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The explosion of dairy-free “milk” alternatives is hard to ignore. You have almond milk, cashew milk, flax milk, pea milk, soy milk, rice milk, coconut milk and now oat milk on the scene.
Drinking plant-based milk is a much more sustainable way to enjoy milk, and my vegan friends swear by it. The approximately 270 million dairy cows in the world put a lot of wear and tear on our precious planet.
Dairy cows produce greenhouse gas emissions, which have been linked to climate change. Manure and fertilizer has been known to contaminate water supplies, and unsustainable dairy farming coupled with having to produce a lot of food to feed these millions of dairy cows often leads to the loss of prairies, wetlands, and forests.
One study concluded that the “impacts of the lowest-impact animal products typically exceed those of vegetable substitutes, providing new evidence for the importance of dietary change.”
Outside of the environmental impact of dairy milk is the question of whether or not dairy milk is even good for you.
Doctors have been pushing milk as an essential part of our diets for decades. Even today, my daughter’s pediatrician lectures me on how many servings of dairy I need to feed her.
The truth is, you do not need milk, nor dairy, to be “healthy.” It’s a fallacy to say that milk is your best source of calcium, for example, when calcium is readily found in soy, nuts and seeds, vegetables and other products.
Even a study published in the British Medical Journal found that people consuming the highest amounts of calcium had higher rates of hip fractures and similar rates of osteoporosis compared with those who consumed less. (Thank you Dr. Neal Barnard for this information gem.)
Regardless if you drink dairy milk – or a dairy-free milk alternative – let’s discuss the merits of milk, particularly whether or not oat milk is gluten-free.
Is Oat Milk Gluten-Free?
Oat milk is made by soaking oats in water, pulverizing the oats it in a blender and then straining it to to create a creamy, milk-like substance.
While oats are naturally gluten-free, oats are notoriously cross contaminated with wheat. In fact, oats are grown on the same fields at wheat and the same equipment is used to harvest, manufacturer and store the oats.
This is why oat milk is NOT gluten-free, unless otherwise specified by the manufacturer. In other words, unless the manufacturer is using gluten-free oats to create its oat milk, you should avoid it.
Oats are one of the most confusing ingredients for people with celiac disease and gluten sensitivities. This is because there is so much opinion being pass off as fact.
The truth is, oats, when labeled gluten-free and when they meet the FDA’s guidelines of containing 20 parts per million of gluten or less, they are gluten-free. This is true whether the oats are grown under “purity protocol” or whether they’re considered “commodity” oats.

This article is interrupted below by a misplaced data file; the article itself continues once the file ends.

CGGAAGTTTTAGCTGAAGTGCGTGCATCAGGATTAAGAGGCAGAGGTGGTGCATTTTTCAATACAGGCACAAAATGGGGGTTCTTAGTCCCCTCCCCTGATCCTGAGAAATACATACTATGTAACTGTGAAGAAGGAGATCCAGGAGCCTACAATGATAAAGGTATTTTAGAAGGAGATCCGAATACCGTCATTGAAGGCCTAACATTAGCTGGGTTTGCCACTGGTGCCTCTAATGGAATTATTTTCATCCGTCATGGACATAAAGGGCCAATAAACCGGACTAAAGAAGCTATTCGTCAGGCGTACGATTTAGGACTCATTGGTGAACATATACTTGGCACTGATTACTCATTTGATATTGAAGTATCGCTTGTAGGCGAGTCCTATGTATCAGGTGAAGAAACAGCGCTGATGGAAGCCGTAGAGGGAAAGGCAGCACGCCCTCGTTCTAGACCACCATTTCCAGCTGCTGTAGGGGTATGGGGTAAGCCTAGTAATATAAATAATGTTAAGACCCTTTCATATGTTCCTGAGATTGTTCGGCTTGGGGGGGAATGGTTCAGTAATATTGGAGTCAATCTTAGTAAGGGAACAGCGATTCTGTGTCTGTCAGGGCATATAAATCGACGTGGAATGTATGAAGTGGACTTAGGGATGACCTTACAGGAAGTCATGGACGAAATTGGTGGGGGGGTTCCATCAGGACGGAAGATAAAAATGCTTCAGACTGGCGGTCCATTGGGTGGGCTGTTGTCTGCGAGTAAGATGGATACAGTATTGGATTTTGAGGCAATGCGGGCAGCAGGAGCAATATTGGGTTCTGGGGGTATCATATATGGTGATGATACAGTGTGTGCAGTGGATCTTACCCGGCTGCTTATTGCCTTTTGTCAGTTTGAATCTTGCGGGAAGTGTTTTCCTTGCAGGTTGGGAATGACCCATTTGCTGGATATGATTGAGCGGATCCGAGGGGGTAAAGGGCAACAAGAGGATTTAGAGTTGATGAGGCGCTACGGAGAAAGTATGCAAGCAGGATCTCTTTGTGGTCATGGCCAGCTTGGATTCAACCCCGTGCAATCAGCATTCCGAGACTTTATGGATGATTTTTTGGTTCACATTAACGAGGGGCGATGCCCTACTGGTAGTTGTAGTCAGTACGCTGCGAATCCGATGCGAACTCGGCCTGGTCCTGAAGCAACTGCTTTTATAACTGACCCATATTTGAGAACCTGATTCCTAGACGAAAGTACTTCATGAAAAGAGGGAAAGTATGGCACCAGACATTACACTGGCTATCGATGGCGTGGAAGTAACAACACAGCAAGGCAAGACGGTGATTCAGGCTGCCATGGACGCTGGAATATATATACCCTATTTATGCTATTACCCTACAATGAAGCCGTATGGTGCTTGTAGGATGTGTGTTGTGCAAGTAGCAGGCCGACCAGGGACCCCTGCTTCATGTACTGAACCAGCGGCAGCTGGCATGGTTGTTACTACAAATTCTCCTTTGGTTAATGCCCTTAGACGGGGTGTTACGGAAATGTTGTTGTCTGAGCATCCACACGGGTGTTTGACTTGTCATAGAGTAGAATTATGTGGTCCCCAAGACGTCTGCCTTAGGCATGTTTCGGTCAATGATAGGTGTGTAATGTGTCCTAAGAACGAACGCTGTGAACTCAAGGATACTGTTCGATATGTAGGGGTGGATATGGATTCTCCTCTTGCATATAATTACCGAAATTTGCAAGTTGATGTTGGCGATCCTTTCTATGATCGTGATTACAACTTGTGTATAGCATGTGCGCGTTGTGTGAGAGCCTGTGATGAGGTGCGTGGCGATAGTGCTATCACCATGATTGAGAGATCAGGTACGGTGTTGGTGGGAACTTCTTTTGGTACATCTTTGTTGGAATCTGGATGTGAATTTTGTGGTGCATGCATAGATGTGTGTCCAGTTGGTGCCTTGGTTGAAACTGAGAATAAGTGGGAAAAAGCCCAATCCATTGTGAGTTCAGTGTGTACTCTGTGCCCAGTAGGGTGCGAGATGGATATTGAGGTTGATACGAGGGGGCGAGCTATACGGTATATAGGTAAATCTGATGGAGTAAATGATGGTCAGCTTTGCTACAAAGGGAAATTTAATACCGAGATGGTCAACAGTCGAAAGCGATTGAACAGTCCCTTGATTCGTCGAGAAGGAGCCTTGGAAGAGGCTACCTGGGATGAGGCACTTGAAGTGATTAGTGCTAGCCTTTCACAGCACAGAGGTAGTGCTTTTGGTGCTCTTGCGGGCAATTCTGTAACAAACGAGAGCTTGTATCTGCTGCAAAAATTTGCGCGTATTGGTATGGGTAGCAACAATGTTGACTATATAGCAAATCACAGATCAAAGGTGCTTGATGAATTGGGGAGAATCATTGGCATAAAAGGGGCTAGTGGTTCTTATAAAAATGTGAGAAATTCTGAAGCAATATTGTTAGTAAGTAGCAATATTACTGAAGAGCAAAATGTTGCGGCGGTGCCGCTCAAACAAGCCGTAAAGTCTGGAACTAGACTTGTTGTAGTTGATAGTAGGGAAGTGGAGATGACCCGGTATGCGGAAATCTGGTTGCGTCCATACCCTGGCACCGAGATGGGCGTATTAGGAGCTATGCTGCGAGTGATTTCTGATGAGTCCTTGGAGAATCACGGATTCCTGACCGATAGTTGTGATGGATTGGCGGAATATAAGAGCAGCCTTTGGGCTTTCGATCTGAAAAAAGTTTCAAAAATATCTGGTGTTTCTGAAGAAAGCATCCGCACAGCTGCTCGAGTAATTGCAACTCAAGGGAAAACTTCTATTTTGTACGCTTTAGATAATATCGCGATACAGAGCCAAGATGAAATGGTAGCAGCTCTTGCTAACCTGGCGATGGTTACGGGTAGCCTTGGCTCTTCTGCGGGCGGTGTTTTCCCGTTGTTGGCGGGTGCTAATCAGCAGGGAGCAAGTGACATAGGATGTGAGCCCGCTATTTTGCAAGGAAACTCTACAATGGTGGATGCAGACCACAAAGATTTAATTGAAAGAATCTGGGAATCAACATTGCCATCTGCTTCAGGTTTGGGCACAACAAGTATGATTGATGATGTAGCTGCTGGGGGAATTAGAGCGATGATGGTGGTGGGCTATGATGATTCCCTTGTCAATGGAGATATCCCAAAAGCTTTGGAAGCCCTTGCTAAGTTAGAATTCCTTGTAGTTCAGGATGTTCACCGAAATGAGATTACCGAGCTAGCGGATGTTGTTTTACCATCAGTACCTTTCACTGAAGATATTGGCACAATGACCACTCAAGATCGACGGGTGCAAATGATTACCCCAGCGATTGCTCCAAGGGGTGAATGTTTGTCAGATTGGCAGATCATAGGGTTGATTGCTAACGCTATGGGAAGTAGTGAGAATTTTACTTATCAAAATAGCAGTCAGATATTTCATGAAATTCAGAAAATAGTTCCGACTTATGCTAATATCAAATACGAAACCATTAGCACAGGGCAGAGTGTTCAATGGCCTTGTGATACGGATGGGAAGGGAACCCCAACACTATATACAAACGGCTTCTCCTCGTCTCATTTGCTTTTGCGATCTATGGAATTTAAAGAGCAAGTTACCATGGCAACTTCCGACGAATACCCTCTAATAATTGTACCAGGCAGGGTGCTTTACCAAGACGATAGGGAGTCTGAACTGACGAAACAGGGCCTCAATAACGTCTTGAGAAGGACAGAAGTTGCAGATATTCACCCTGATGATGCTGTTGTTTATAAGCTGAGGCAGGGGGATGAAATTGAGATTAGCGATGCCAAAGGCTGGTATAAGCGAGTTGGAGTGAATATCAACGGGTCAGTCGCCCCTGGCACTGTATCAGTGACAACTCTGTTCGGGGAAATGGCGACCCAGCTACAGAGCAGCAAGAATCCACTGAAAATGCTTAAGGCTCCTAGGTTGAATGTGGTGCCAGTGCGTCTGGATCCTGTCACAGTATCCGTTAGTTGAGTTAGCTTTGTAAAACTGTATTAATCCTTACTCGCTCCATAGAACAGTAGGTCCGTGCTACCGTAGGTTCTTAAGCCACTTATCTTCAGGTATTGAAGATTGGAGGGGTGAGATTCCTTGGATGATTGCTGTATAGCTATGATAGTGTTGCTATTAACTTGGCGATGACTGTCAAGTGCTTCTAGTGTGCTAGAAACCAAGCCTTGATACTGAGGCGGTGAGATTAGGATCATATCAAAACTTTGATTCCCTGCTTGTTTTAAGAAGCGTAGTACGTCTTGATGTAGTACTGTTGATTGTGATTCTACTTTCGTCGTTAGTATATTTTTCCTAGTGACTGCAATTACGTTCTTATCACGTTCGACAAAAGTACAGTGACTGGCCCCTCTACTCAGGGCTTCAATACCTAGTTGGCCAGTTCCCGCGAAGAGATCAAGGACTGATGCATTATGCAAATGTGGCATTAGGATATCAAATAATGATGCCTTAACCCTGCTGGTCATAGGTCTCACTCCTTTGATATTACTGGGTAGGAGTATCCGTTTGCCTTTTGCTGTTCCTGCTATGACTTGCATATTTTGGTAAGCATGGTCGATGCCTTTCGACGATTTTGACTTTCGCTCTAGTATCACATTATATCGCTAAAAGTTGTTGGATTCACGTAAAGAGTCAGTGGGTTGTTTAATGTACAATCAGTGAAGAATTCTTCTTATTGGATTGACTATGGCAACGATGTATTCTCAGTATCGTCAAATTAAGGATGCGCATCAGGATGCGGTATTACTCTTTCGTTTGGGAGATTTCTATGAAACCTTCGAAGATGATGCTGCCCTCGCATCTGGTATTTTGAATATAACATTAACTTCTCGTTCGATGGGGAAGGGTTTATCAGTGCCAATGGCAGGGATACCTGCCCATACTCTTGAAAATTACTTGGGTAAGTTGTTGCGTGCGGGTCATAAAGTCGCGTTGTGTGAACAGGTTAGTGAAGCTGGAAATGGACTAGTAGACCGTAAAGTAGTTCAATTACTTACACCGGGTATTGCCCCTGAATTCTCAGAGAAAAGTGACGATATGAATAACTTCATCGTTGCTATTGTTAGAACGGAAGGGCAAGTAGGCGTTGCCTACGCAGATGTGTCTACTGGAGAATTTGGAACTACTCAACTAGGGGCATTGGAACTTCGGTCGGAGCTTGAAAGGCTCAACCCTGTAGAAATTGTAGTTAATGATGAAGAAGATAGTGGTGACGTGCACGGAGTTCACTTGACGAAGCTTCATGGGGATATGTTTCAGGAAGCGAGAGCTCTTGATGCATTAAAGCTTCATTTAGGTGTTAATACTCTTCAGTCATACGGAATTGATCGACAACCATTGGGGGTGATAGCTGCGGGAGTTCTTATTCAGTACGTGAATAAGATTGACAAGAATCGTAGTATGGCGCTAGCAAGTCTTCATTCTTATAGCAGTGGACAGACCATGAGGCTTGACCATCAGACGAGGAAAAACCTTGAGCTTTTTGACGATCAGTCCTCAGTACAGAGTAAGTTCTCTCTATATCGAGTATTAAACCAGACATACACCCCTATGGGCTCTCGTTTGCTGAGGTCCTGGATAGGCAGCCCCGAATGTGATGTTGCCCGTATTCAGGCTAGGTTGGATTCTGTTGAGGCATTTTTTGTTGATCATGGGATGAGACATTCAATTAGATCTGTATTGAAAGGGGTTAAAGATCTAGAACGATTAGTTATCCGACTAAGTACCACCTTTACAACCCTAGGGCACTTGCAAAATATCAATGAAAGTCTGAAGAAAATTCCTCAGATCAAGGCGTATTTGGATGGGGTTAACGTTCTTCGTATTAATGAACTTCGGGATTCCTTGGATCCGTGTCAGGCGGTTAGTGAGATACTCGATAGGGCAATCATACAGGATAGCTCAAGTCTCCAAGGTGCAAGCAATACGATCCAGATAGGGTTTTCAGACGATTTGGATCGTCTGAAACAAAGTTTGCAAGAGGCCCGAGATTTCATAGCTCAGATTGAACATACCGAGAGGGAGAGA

Purity protocol oats are oats grown on dedicated gluten-free fields with dedicated equipment. They are the gold standard gluten-free oats. Commodity oats are regular oats that are optically or mechanically sorted by the manufacturer, and then scrubbed of any gluten contaminants.
If you choose to eat commodity oats, make sure the manufacturer is reputable and has good processes in place to test both the raw ingredients used, and the final product for gluten.
I cannot tell you if you should eat purity or commodity oats because ultimately the decision is up to you.
Of course, some people with celiac disease cannot tolerate oats; however the vast majority can. If you cannot tolerate oats, oat milk is not for you.
What Oat Milk Brands are Gluten-Free?
OATzarella, cheese made with oat milk, is also gluten-free.
Silk’s Oat Yeah™ oat milk is NOT made with gluten-free oats, and therefore its oat milk is not considered gluten-free. Additionally, Silk Oat Yeah also contains malt, which is not typically a gluten-free ingredient. Pacific Foods™, Elmhurst™ and Thrive Market™ oat milks also are NOT gluten-free.
Starbucks now offers oat milk that is NOT gluten-free. This means the steam nozzle used to steam hot beverages could be contaminated with traces of oat milk. Be sure to ask your barista to clean the steam nozzle before preparing your drink at any coffee shop to avoid cross contact with non-gluten-free oat milk.
Nutritional Benefits of Oat Milk
If you can find gluten-free oat milk, you can 100 percent enjoy it along with the nutritional benefits that come along with it.
Protein: Oat milk contains about three grams of protein per one-cup serving. Milk contains about six grams per serving and soy milk contains about seven or eight grams of protein per serving. Oat milk does not, however, contain all nine essential amino acids like dairy milk and soy milk.
Calories: One cup of unsweetened oat milk is about 80-120 calories compared to about 150 calories in a single cup of whole milk (skim milk contains 83 calories). The unsweetened version of soy milk has roughly 130 calories per cup, flax milk has 25, almond milk has 60, and coconut milk has 80.
Nutrients: Oat milk offers a good source of vitamin D, vitamin B12, calcium and riboflavin, particularly if the brand of oat milk you’re using is fortified (most are). Oat milk also offers 2-4 grams of fiber while dairy milk offers none.
Bottom Line on Oat Milk
Is oat milk gluten-free? Yes and no.
If you follow a gluten-free diet, you must find out if the oat milk is gluten-free (and it must be labeled as such) before you can consume it. Only oat milk made from gluten-free oats is safe for those with celiac disease or a gluten sensitivity.
It’s worthy of reminding you to be careful when ordering espresso drinks at coffee shops that use oat milk. Ask your barista to wipe down the steam nozzle before making your drink, and do not order your drink with oat milk unless you know the source of its oats.